Giant planets are most frequently found around stars around 2Msun. In the narrow range from 1.5-3.5 Msun, these, typically A-type stars, are markedly distinct from all other types of stars in terms of the pre-main sequence evolution of their interior, their emission and consequently of the evolution of their protoplanetary discs. This is possibly one of the most prominent links between disc evolution, planet formation and exoplanet studies. Investigating this link is especially facilitated by the fact that the bright pre-main sequence (<10Myr old) A-type stars and their discs by far outrank all others as ideal observing targets as planet-formation laboratories. In this talk I will examine the existing observational and theoretical evidence arguing that the high giant planet incidence lies in the propensity of these discs to form giant planets. In particular, I will focus on the results from our recent ALMA survey which reveals that large gas masses and therefore giant planet formation around A-type stars can persist up to the main sequence, much longer than we would expect based on the studies of lower mass stars.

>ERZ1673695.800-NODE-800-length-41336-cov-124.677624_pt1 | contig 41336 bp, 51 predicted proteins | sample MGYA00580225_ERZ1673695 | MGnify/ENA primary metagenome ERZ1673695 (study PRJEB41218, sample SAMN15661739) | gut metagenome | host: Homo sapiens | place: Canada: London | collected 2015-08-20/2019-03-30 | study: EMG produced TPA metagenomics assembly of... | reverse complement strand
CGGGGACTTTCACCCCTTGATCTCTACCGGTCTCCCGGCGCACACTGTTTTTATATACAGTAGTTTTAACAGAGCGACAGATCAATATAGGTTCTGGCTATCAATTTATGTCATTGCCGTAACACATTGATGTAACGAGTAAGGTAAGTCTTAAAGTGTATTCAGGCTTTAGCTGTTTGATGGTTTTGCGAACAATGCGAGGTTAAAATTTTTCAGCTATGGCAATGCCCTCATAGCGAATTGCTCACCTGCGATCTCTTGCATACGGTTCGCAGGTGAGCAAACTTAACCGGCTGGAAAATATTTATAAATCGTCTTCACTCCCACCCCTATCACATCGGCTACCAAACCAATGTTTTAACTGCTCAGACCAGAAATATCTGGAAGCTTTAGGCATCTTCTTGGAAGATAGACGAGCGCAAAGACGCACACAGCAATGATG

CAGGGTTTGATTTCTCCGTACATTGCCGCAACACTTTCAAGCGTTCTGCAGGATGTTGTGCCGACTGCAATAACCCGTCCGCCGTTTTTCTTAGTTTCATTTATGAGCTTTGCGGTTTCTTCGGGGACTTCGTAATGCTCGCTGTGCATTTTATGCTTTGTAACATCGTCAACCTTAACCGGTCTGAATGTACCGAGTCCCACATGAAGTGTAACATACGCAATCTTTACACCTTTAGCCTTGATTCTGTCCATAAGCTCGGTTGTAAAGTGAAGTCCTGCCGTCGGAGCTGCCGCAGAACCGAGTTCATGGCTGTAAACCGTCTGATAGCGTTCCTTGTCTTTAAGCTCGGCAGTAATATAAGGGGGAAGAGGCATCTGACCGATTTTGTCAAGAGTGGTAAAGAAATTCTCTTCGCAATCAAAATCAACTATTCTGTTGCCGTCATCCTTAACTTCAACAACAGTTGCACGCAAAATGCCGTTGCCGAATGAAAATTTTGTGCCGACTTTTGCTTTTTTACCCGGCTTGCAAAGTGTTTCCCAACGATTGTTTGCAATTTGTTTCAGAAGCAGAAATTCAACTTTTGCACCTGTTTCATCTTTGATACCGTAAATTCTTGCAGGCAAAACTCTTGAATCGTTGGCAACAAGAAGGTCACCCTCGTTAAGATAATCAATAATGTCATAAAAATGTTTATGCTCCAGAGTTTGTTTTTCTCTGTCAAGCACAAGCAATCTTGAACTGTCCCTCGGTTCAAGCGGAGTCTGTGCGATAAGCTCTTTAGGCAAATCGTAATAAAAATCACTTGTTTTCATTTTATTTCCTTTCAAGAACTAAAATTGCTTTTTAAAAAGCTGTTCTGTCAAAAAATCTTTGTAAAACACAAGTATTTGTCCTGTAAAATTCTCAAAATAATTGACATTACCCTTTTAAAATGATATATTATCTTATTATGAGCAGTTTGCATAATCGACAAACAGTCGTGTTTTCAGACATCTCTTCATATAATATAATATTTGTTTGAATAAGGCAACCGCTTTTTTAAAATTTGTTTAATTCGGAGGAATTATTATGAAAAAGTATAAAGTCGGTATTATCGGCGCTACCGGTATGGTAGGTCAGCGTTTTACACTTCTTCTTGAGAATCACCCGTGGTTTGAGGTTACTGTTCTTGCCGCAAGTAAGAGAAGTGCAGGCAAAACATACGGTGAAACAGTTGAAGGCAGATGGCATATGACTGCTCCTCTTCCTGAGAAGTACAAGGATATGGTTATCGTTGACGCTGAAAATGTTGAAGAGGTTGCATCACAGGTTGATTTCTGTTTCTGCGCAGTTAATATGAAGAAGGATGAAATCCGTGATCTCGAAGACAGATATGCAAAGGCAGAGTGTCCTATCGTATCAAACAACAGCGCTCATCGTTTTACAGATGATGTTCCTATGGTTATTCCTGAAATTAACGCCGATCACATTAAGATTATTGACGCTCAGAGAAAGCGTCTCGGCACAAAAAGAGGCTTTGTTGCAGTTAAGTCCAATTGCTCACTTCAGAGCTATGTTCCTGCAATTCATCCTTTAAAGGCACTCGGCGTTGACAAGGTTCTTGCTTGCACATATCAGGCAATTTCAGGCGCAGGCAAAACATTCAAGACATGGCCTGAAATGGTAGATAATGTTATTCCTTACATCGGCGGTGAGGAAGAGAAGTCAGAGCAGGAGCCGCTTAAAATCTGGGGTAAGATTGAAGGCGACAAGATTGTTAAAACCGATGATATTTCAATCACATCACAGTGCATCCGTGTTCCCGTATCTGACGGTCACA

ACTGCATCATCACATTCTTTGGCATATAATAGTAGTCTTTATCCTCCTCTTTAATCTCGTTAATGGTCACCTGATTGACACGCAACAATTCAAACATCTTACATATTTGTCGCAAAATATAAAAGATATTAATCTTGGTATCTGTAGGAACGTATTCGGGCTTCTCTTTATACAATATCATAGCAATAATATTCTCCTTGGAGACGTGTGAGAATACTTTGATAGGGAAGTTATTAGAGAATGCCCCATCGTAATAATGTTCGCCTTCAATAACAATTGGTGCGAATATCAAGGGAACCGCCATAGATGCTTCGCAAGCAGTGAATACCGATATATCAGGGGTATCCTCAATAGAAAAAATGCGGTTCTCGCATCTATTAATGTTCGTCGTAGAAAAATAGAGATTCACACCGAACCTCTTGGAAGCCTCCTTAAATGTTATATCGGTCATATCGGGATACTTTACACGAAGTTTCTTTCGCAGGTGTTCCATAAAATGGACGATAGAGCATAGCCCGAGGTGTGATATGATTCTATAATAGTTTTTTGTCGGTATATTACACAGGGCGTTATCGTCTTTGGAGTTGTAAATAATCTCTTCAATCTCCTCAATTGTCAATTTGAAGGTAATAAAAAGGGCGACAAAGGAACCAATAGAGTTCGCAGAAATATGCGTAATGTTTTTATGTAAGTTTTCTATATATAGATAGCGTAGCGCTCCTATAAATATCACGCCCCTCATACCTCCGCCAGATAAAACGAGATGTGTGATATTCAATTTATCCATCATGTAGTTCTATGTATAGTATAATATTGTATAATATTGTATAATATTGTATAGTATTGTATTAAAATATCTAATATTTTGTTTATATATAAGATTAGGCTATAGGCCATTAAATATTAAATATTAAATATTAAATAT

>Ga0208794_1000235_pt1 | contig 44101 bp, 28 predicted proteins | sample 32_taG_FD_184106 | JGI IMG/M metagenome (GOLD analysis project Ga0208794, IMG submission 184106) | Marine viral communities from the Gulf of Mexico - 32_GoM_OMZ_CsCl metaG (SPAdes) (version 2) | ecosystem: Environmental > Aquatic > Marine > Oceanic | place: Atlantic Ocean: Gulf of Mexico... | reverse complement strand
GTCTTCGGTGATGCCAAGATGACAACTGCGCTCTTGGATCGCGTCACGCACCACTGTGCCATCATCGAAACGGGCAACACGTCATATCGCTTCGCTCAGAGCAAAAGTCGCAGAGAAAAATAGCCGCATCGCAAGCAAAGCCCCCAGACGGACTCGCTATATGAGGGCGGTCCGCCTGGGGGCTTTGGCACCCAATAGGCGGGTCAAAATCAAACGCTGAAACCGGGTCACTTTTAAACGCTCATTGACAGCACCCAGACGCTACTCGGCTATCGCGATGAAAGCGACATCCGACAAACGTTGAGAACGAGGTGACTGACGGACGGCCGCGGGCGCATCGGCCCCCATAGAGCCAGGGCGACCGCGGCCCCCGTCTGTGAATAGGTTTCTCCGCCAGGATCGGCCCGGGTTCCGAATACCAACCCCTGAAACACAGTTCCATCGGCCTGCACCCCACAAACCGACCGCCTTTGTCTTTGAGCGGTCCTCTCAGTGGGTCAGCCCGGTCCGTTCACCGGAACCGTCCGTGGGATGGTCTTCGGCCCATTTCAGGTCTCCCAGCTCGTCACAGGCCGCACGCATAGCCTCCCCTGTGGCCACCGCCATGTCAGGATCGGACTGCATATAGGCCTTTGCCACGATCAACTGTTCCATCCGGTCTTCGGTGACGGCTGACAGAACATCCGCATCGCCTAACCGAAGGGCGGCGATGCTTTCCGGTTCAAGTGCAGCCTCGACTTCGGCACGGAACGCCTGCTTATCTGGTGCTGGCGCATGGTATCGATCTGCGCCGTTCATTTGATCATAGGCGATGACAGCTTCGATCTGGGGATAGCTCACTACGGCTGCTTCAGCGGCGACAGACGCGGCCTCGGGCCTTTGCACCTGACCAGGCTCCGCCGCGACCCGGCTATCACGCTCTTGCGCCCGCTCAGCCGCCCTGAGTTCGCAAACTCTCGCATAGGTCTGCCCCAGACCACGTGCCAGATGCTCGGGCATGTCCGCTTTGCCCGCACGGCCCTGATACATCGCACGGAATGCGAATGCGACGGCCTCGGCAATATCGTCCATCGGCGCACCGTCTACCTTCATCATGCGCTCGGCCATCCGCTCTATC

Unless announced otherwise, the lunch talks start at 12:30 sharp. The approximate duration of the lunch talk is given above, and additional time will be given for questions and discussion following the presentation. Please make sure that you take ample time to pick up your lunch beforehand.
Information for Speakers and Hosts: Talks by internal speakers are limited to 20 minutes, with additional time for questions. Visiting speakers can have up to 30 minutes, with additional time for questions. Hosts are responsible for bringing the speaker to the correct room in ample time to set up laptops etc., and for ensuring the speaker also has time for lunch.
For questions and/or suggestions concerning the lunch talks, please contact Themiya Nanayakkara () or Alvaro Hacar ()).